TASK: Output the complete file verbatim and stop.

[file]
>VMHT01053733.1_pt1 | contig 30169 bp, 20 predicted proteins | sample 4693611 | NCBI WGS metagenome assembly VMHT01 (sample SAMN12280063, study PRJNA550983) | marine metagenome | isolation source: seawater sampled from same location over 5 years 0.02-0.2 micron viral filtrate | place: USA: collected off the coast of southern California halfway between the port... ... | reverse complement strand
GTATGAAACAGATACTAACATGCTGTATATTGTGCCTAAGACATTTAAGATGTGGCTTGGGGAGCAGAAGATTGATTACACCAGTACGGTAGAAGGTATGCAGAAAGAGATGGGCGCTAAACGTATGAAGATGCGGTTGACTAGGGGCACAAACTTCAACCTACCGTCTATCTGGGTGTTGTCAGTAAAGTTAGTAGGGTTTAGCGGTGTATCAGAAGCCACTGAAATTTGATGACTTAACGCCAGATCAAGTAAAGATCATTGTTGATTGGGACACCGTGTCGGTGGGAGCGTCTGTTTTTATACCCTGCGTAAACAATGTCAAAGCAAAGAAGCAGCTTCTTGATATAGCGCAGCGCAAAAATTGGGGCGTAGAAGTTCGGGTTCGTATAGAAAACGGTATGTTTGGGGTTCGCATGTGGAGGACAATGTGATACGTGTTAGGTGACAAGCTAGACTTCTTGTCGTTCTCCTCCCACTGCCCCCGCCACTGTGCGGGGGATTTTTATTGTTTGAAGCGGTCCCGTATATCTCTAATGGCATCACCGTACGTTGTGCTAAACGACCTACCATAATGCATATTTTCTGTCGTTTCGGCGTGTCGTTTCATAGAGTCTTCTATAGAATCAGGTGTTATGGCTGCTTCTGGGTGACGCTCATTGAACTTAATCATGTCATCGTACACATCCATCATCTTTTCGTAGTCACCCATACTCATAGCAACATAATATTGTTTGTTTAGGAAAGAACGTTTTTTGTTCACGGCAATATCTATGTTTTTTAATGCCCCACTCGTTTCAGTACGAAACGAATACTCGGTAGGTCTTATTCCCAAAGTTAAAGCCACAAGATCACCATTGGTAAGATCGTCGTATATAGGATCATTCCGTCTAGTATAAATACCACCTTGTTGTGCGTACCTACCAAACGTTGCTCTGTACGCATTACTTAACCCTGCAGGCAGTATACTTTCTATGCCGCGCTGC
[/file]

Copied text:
>VMHT01053733.1_pt1 | contig 30169 bp, 20 predicted proteins | sample 4693611 | NCBI WGS metagenome assembly VMHT01 (sample SAMN12280063, study PRJNA550983) | marine metagenome | isolation source: seawater sampled from same location over 5 years 0.02-0.2 micron viral filtrate | place: USA: collected off the coast of southern California halfway between the port... ... | reverse complement strand
GTATGAAACAGATACTAACATGCTGTATATTGTGCCTAAGACATTTAAGATGTGGCTTGGGGAGCAGAAGATTGATTACACCAGTACGGTAGAAGGTATGCAGAAAGAGATGGGCGCTAAACGTATGAAGATGCGGTTGACTAGGGGCACAAACTTCAACCTACCGTCTATCTGGGTGTTGTCAGTAAAGTTAGTAGGGTTTAGCGGTGTATCAGAAGCCACTGAAATTTGATGACTTAACGCCAGATCAAGTAAAGATCATTGTTGATTGGGACACCGTGTCGGTGGGAGCGTCTGTTTTTATACCCTGCGTAAACAATGTCAAAGCAAAGAAGCAGCTTCTTGATATAGCGCAGCGCAAAAATTGGGGCGTAGAAGTTCGGGTTCGTATAGAAAACGGTATGTTTGGGGTTCGCATGTGGAGGACAATGTGATACGTGTTAGGTGACAAGCTAGACTTCTTGTCGTTCTCCTCCCACTGCCCCCGCCACTGTGCGGGGGATTTTTATTGTTTGAAGCGGTCCCGTATATCTCTAATGGCATCACCGTACGTTGTGCTAAACGACCTACCATAATGCATATTTTCTGTCGTTTCGGCGTGTCGTTTCATAGAGTCTTCTATAGAATCAGGTGTTATGGCTGCTTCTGGGTGACGCTCATTGAACTTAATCATGTCATCGTACACATCCATCATCTTTTCGTAGTCACCCATACTCATAGCAACATAATATTGTTTGTTTAGGAAAGAACGTTTTTTGTTCACGGCAATATCTATGTTTTTTAATGCCCCACTCGTTTCAGTACGAAACGAATACTCGGTAGGTCTTATTCCCAAAGTTAAAGCCACAAGATCACCATTGGTAAGATCGTCGTATATAGGATCATTCCGTCTAGTATAAATACCACCTTGTTGTGCGTACCTACCAAACGTTGCTCTGTACGCATTACTTAACCCTGCAGGCAGTATACTTTCTATGCCGCGCTGC